Adolescents and young adults with mild mental health issues may benefit from support within a school-based setting. Physical activity and exercise improve mental health, and several young adults show interest in dance activities.
Do dance interventions or dance therapy programs have any effect on mental health or stress related problems in adolescents or young adults?
|1 “For example, in the USA this would either be a trainee, or qualified and credentialed by the American Dance Therapy Association (ADTA). In the UK , the therapist would either be in training with, or accredited by, the Association for Dance Movement Psychotherapy (ADMP, UK). Similar professional bodies exist in Europe, but in some countries (e.g. China) where the profession is in development, a lower level of qualification would mirror the situation some decades previously in the USA or UK. Hence, the review authors accepted a relevant professional qualification (e.g. nursing or psychodynamic therapies) plus a clear description of the treatment that would indicate its adherence to published guidelines including Levy 1992, ADMP UK 2015, Meekums 2002, and Karkou 2006.”|
|Schwender et al 2018 |
|24 studies, including:
11 studies on children/adolescents
(6 quantitative, 3 qualitative,
2 mixed methods)
12 studies on adults/ young adults
|Dance as intervention content, of any dance style, duration, frequency, delivered by any instructor (excludes dance movement therapy and dance fitness)
Any setting: schools, universities, community centers, special education schools, gyms
|Aspects of the self, including: self-trust,
body-related perceptions, perception of dance abilities
“The evaluated studies show a heterogeneous nature of populations, intervention contents, timeframes, outcomes, research methods and study quality.”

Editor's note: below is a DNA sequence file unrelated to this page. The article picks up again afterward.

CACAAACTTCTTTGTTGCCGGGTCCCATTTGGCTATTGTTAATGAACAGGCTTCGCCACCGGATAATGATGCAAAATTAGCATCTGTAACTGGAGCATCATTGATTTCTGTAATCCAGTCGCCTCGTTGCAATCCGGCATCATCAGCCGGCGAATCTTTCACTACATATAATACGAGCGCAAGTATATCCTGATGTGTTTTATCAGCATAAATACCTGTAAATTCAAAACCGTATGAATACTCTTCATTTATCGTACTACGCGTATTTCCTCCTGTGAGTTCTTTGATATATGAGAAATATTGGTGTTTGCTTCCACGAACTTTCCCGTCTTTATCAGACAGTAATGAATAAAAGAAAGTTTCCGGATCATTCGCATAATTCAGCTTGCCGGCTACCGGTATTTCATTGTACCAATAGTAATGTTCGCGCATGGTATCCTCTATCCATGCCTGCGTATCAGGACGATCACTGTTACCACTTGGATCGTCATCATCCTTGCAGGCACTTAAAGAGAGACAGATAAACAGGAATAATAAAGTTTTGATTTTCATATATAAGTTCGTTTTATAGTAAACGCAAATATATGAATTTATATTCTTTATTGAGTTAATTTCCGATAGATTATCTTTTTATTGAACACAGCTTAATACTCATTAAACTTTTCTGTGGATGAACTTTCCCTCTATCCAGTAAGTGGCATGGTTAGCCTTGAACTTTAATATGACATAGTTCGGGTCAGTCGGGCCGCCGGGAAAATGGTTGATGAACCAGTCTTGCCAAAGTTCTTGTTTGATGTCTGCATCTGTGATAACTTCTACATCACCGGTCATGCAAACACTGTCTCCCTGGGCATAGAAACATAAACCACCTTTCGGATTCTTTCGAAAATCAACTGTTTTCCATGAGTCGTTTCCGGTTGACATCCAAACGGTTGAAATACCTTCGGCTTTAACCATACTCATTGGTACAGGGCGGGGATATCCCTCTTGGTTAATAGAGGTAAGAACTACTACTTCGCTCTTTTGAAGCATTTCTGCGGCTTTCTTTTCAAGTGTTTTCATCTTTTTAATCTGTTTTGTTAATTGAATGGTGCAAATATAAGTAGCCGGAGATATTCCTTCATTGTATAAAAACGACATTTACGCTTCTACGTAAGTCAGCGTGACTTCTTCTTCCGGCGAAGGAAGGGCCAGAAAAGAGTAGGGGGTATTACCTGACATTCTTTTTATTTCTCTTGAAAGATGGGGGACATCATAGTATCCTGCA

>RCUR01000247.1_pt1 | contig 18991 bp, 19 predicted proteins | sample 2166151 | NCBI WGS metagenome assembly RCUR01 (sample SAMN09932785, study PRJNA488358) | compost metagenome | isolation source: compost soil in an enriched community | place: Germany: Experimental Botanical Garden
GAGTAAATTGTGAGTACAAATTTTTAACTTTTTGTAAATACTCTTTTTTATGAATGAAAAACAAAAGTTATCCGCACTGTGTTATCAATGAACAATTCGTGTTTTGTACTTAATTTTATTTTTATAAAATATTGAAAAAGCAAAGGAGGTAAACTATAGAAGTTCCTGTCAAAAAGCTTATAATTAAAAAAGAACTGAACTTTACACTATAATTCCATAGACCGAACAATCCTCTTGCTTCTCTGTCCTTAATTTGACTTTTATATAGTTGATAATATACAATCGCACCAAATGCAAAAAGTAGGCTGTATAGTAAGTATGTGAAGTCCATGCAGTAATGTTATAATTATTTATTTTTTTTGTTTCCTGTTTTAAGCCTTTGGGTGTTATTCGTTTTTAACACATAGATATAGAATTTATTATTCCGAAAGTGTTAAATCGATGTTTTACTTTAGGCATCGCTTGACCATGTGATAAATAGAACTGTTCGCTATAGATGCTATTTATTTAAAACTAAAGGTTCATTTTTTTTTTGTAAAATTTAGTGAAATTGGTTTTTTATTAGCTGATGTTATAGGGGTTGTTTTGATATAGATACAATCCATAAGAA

“This review indicates that dance may be a valuable approach to strengthen aspects of the self. However, as evidence for the different aspects of the self is still poor, further studies with high quality are required (e.g., large samples, active control group). Research considering the complexity and specificity of dance interventions in the design and reporting (e.g., choice of outcomes, presentation of intervention details) seem to be particularly suitable to capture the effects of dance considering its holistic nature.”
|Meekums et al 2015 Cochrane review |
1 RCT on adolescents,
2 RCT on adults
|Dance Movement Therapy, defined as:
participatory dance movement with clear psychotherapeutic intent, facilitated by an individual with a level of training that could be reasonably expected within the country in which the trial was conducted
depression symptoms, emotional distress,
social and occupational functioning
quality of life
“The low-quality evidence from three small trials with 147 participants does not allow any firm conclusions to be drawn regarding the effectiveness of DMT for depression. Larger trials of high methodological quality are needed to assess DMT for depression, with economic analyses and acceptability measures and for all age groups.
|Mansfield et al 2018 |
|11 studies, including:
2 RCT on dance
2 qualitative studies on dance
|Any form of sport or dance […] healthy young people 15–24 y.||Any form of subjective well-being, including:
levels of depression, psychological distress,
Conclusion: “Taking part in dance can lead to positive well-being outcomes in terms of mood enhancement and self-reported reductions in feelings of depression in some youth populations.” […]”.
Based on the evidence in this study, it is necessary to build evidence on well-being outcomes of sport and dance in healthy young people using agreed measures of well-being […]”.
SBU Enquiry Service consists of systematic literature searches to highlight studies that can address questions received by the SBU Enquiry Service from Swedish healthcare or social service providers. Relevant references are compiled by an SBU staff member, in consultation with an external expert when needed. The quality of the studies identified is not systematically reviewed.
|Registration no:||SBU 2019/281|
Malin Höistad, Ann Kristine Jonsson, Sara Fundell and Miriam Entesarian Matsson at SBU.